Key management

Classification of Key Management schemes

Contributory Schemes (Key Agreement):-

Contributory key agreement, in which each node contributes an input to establish a common secret (which is a function of all nodes inputs) through

successive pair wise message exchanges among the nodes in a secure manner. D-H (Diffie-Hellman), ING (Ingemarsson, Tang and Wong CKDS), B-H (Burmester and Desmedt) and CLIQ follow contributory approach. The contributory approach of no trusted third parties and previously exchanged security credentials fits well for both single security domain and multiple security domain scenarios. However, none of the contributory schemes are good candidates for key management in wireless ad hoc networks. The main deficiencies of Diffie-Hellman and ING are missing authentication. B-H and CLIQ have an inherent survivability problem as they require reliable multicasting. A-G (Password authenticated key agreement) is the best alternative, but exhibits limited robustness and scalabilty in dynamic networks.

Distributive Schemes (Key Distribution):-

Public Key Schemes: – Public key schemes involves following sub schemes:-

Partially Distributed Certificate Authority: – The scheme is suitable for planned, long term ad hoc network. This scheme is based on public key encryption. The method uses trusted offline CA and (k,n) threshold scheme to protect private key. Offline dealer assigns a valid certificate and public key to the nodes that join the network. The private key of the node is shared by k serving nodes. The serving nodes are selected randomly in the network. The new node must collect all the n partial key shares to compute the whole private key. This scheme has the following drawbacks: i) serving node must maintain public key of all other nodes in the network, which requires more memory space ii) lack of certificate revocation mechanism iii) not suitable for larger network iv) the algorithm doesnt deal with network synchronization

when split or join occurs in the network v)






N/w topology






Initialization approach by



Source & Receiver



Maintenance approach

Soft State

Hard State

Hard State

Soft State

Soft state







Loop free






Flooding of control packet






Independent routing protocol






Periodic control message







Packet delivery ratio is better due to route redundancy

Avoids sending duplicate packets to receivers Routes are on demand

Better Bandwidth allocation.

Good scalability because due to no flooding

No loops.

Link breaks are locally repaired. simplicity

High data delivery ratio. limited control overhead


Create congestion due to high processing load

High end to end delay.

High network load due to larger data & control transmission

Network convergence and control traffic growth in the presence of mobility

Waste of bandwidth. Slow rejoin scheme. increased average hop distance

No acknowledgement

. no delivery validation

serving nodes may not be in contact at all times.

Table 1: Comparison of Multicasting Protocols

Fully Distributed Certificate Authority: – The scheme is based on public key encryption and is suitable for long term ad hoc network. Unlike partially distributed CA, the capability of certificate authority is distributed to all the nodes in the network. All nodes in network holds partial share of the private key. Private Key is computed by combining any k partial shares. This scheme has the following drawbacks: i) the method doesnt deal with network synchronization

ii) threshold parameter k need to be larger since attacker may compromise large number of shares between share update iii) complex maintenance protocol.

Identity based key management scheme- The scheme uses set of Private Key Generation (PKG) nodes to generate public key and private key of the node. The public key of the node is generated based on nodes identity. A node must contact at least k PKG nodes to obtain its private key. This scheme reduces communication and computation cost because each node would not have to create its own public key and broadcast it in the network. This scheme doesnt deal with key update. ID based public key management provides bandwidth limited than certificate based system.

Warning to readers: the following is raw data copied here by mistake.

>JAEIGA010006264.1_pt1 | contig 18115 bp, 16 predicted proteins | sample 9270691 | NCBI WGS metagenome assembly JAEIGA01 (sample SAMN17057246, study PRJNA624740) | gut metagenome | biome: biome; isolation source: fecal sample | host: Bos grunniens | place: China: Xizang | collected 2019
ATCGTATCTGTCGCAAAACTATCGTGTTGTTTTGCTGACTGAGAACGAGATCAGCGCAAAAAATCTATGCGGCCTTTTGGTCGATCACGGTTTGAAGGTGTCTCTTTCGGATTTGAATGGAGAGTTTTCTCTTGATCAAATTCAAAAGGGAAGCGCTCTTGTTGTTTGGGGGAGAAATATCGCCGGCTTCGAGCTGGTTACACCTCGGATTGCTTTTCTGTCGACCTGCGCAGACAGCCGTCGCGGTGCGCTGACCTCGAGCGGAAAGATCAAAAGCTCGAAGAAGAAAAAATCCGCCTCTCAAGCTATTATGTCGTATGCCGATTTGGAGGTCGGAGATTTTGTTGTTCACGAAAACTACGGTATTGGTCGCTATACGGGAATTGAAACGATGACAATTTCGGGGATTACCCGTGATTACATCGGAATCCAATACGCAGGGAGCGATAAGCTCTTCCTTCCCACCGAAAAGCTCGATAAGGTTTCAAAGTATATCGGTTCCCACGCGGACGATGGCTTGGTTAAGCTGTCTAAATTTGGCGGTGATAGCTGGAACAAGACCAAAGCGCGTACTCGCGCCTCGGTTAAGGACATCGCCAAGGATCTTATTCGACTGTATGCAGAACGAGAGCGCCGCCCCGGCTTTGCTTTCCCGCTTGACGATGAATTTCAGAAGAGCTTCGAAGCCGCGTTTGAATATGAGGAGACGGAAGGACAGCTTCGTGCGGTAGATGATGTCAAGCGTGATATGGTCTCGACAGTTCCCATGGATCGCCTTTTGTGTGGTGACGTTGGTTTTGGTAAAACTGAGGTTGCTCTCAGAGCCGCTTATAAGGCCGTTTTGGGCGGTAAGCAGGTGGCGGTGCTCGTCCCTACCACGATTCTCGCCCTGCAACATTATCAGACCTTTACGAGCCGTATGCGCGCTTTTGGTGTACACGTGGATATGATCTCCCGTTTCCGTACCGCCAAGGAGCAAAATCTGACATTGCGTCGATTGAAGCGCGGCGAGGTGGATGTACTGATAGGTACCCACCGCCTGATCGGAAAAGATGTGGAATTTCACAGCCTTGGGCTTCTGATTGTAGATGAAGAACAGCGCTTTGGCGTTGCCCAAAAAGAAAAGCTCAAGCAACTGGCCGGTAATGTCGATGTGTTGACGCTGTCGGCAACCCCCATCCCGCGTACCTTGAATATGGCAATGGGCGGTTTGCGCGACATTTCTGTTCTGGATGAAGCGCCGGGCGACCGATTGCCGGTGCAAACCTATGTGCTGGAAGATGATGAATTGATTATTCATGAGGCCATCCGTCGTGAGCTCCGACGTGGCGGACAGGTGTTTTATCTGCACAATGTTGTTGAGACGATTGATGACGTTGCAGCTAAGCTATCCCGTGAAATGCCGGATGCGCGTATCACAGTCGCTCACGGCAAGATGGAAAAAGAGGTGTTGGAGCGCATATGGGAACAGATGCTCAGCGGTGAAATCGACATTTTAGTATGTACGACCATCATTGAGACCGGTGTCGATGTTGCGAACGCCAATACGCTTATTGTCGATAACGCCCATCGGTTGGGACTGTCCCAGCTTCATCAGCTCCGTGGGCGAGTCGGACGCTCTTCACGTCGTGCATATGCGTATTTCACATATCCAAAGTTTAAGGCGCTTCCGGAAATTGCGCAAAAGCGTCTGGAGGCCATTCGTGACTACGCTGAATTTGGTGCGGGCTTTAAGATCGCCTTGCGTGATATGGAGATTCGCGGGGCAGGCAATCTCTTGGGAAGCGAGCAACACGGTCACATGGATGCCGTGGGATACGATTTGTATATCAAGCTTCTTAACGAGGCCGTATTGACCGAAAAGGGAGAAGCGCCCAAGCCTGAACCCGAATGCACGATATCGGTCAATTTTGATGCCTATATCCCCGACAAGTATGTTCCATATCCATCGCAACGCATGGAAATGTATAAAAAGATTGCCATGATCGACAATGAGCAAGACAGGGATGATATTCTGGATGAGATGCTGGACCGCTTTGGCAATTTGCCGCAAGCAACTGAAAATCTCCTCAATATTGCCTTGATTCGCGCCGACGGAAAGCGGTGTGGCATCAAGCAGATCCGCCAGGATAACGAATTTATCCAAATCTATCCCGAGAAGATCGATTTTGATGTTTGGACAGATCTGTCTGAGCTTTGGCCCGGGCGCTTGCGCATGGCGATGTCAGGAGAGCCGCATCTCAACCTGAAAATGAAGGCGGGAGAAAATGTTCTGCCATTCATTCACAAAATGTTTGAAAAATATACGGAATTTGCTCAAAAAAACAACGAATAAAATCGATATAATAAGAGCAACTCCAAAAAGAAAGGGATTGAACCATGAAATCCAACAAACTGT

Symmetric key schemes

Symmetric key systems use the common key for both encryption and decryption. This method is faster, easier to implement, and it lowers overhead on system resources. A major disadvantage of symmetric algorithm is the exchange of shared secret key between two parties. This security mechanism lacks in data authentication and integrity.

KDC (Pre-distributed group key)-The old and well-proven manual key management scheme with a Key Distribution Centre distributing symmetric keys.

Self Issued Certificates

The scheme is suitable for long term network that does not require any infrastructure. There is no centralized CA. Each node creates its own private key and certify public key to other nodes, if it has trust on that node. This scheme has the following drawbacks: i) the method doesnt deal with certificate revocation i) during initial stage, the certificate chain may not be found between all nodes in the network. iii) The system is less trusted without any trusted authority.

Secure Pebble nets

Secure pebble net is suitable for long term ad hoc network with low performance nodes. Network is partitioned into pebbles, where node with maximum weight is selected as key manager. All nodes in a pebble share a common traffic encryption key for secure communication. This scheme support group authentication and not support individual member authentication.


PUMA is chosen for multicast ad hoc network based on comparison of various multicasting protocols. PUMA incurs far less overhead as compare to other multicasting protocols. It has higher delivery ratios because tree based protocols have to maintain tree structure so they expend too many packets which leads to congestion.

Also one of the major problems in multicast ad hoc networks is how to manage the cryptographic keys and various security algorithms that are needed. A proper key management scheme is thus a critical factor for success of multicast ad hoc network.

Future work

Future work will mainly focus on performance analysis of PUMA protocol using a network simulator NS- 2.35.

To achieve secure PUMA in Ad hoc network, I need to have a secure multicasting after more analysis on key management schemes with various security algorithms.